When you buy into a condominium community, mortgage lenders apply extra scrutiny to the application -- both you and your future HOA must comply with a set of underwriting guidelines.
“This is because you are not the only person responsible for the condition and upkeep of the condo – it’s also up to the condo association, which is accountable for maintaining the exterior and
common areas,” says Ginger Wilcox, chief industry officer at Sindeo, a San Francisco-based mortgage marketplace.
"The lender wants to know whether the property is a good risk, and the sales process could be delayed or canceled if the condo association has financial problems or the common property isn’t maintained well.”
Scarlett Tassone, Vice President and mortgage banker with PrivatePlus Mortgage in Atlanta, says mortgage loan providers each have different rules and stipulations regarding financing for a condo.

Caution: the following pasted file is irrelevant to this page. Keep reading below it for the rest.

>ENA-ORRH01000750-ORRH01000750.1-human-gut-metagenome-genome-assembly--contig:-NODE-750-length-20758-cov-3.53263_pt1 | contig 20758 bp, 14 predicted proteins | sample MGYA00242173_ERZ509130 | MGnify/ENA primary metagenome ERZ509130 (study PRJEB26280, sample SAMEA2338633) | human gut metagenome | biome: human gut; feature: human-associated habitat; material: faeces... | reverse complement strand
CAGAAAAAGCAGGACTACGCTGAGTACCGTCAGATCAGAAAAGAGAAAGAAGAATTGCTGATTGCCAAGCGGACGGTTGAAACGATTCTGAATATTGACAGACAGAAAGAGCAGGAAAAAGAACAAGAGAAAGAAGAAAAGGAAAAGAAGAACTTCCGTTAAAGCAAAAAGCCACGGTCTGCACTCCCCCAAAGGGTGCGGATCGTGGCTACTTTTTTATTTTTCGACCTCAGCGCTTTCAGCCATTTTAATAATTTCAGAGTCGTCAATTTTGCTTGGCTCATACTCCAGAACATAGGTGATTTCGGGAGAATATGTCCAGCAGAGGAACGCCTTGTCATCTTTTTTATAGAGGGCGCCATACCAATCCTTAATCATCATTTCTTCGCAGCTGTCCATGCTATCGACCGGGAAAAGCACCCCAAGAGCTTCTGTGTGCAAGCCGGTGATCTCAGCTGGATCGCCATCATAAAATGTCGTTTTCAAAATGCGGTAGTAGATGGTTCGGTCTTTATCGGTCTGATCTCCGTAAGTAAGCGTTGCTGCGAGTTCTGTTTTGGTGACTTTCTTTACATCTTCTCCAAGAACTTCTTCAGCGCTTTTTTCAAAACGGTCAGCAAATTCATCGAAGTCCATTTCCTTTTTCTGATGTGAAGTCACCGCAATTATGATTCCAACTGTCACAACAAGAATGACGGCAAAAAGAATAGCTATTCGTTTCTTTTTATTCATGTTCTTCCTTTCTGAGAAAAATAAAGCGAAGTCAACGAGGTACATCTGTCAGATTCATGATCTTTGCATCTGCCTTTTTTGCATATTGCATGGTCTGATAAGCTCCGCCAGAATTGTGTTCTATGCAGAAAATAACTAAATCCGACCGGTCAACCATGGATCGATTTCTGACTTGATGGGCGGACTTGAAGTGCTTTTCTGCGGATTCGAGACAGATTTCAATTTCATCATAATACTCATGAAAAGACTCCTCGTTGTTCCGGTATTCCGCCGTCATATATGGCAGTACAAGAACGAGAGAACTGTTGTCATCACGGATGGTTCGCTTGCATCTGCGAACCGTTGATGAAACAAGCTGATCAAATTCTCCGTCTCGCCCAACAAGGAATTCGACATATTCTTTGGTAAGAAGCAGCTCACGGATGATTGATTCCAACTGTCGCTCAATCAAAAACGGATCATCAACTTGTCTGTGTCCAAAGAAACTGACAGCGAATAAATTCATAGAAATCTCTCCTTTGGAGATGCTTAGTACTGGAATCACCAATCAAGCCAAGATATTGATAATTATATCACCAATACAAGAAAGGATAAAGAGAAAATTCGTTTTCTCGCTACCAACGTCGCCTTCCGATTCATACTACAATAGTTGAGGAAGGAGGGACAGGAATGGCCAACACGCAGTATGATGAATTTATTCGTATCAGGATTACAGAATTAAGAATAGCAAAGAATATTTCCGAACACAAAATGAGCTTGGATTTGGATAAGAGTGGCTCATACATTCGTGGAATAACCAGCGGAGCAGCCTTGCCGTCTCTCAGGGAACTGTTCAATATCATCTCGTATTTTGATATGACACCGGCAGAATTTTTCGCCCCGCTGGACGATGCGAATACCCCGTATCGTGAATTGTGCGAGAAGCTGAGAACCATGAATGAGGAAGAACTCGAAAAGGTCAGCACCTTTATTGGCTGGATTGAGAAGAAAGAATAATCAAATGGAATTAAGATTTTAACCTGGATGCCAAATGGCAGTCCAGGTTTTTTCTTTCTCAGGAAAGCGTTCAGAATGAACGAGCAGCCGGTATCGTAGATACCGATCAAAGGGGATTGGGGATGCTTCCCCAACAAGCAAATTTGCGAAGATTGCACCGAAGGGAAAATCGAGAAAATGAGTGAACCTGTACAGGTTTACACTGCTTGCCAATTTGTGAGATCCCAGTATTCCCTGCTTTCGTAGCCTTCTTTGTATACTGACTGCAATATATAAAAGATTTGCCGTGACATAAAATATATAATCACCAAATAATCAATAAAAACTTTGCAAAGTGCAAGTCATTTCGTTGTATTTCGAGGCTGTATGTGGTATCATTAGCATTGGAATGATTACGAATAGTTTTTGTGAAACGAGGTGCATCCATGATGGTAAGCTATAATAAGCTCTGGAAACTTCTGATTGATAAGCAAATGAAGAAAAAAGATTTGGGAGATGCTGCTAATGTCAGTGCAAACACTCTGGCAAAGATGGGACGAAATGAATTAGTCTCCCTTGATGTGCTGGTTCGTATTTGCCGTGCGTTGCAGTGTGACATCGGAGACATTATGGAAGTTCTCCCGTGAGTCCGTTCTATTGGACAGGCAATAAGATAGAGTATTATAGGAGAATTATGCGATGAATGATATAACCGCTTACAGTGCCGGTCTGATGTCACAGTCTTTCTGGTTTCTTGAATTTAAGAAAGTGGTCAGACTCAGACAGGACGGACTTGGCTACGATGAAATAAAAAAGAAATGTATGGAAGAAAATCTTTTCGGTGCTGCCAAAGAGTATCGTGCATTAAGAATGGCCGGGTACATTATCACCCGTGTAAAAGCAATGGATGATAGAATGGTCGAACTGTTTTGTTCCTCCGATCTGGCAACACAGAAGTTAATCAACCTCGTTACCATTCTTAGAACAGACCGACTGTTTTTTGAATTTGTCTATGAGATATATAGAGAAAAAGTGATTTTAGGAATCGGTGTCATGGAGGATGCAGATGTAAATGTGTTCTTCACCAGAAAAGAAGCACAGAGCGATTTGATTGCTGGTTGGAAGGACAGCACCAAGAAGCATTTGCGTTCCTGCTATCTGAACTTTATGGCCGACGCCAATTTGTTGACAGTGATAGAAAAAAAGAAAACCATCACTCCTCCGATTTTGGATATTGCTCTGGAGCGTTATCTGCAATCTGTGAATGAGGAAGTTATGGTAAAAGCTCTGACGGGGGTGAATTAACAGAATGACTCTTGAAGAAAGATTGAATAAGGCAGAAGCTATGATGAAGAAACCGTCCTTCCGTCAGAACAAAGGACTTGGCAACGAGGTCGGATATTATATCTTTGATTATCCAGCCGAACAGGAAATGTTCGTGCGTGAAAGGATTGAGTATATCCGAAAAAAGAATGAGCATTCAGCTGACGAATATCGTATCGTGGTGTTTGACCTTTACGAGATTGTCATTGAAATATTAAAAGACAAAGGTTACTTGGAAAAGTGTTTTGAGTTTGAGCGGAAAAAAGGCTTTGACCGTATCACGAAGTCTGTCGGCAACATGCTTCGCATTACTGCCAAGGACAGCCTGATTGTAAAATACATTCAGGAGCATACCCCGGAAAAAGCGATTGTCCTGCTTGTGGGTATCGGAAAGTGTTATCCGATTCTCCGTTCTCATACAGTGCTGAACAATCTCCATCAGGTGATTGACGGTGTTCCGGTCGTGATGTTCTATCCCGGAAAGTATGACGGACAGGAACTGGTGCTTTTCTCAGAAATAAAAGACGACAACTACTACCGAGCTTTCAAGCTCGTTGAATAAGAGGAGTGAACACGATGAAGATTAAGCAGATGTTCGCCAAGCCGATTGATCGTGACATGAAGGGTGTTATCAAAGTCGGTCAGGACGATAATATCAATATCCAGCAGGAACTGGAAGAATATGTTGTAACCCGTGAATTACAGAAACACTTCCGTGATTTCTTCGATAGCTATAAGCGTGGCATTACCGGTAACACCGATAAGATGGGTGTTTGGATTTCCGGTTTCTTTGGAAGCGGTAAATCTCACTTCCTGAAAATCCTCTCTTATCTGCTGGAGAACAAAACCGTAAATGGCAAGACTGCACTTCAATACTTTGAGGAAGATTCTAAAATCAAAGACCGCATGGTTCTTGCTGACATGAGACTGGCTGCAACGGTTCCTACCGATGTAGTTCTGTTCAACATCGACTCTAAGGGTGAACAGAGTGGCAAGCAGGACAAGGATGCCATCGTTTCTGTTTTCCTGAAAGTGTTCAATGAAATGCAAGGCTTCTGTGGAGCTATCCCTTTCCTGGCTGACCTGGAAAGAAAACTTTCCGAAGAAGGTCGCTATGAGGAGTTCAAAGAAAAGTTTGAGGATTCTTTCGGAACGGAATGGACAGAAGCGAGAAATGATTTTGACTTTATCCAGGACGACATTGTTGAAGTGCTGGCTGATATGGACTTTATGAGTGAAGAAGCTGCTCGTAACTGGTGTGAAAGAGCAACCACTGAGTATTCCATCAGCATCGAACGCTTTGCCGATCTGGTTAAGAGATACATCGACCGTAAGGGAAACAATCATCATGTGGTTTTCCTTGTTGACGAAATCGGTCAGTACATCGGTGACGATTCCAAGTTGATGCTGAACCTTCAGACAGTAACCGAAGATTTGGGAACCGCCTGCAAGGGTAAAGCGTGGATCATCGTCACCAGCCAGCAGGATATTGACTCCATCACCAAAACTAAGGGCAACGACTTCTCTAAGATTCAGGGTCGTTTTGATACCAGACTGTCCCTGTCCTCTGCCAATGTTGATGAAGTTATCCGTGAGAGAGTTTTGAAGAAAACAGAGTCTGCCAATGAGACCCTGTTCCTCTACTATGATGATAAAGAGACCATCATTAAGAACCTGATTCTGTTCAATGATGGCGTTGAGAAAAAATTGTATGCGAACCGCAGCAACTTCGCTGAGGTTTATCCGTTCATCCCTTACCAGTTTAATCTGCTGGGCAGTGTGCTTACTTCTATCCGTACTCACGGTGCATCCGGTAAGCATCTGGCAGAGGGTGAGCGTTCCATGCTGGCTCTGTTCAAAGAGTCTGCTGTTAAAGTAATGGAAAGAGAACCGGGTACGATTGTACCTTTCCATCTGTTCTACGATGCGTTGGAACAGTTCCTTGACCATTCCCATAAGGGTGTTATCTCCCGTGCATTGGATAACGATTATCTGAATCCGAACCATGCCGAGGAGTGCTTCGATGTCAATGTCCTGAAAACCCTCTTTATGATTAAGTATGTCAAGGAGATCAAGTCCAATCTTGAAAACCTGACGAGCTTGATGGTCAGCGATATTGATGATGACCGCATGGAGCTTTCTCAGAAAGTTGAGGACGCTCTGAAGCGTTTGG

“Fannie Mae and Freddie Mac each have a set of requirements that every condo association has to meet – such as the minimum amount of funds the association has in reserves, the amount of tenants past due on their homeowners association fees, the amount of units that are rentals or investment properties, et cetera,” says Tassone.
Should you skip a condo in favor of a townhome?
If you are eyeing a townhome instead, securing financing may not be quite as complicated. That’s because townhomes are treated similarly to single-family residences by lenders.
“With a townhome, the borrower owns the lot and the walls. Although they pay fees to a homeowners association, the HOA is only responsible for neighborhood upkeep and use of neighborhood facilities,” says Tassone.
Townhomes are considered “zero lot line” homes. In other words, you share a wall and the line between your lot and your neighbor's is essentially zero.
This type of property may or may not lie within a planned unit development (PUD). Either way, finance underwriting guidelines similar to those for single-family homes apply.
“The underwriting process for fee-simple properties with a homeowners association is currently significantly easier than for condo association properties,” notes Gonche.
Size matters for condos and townhomes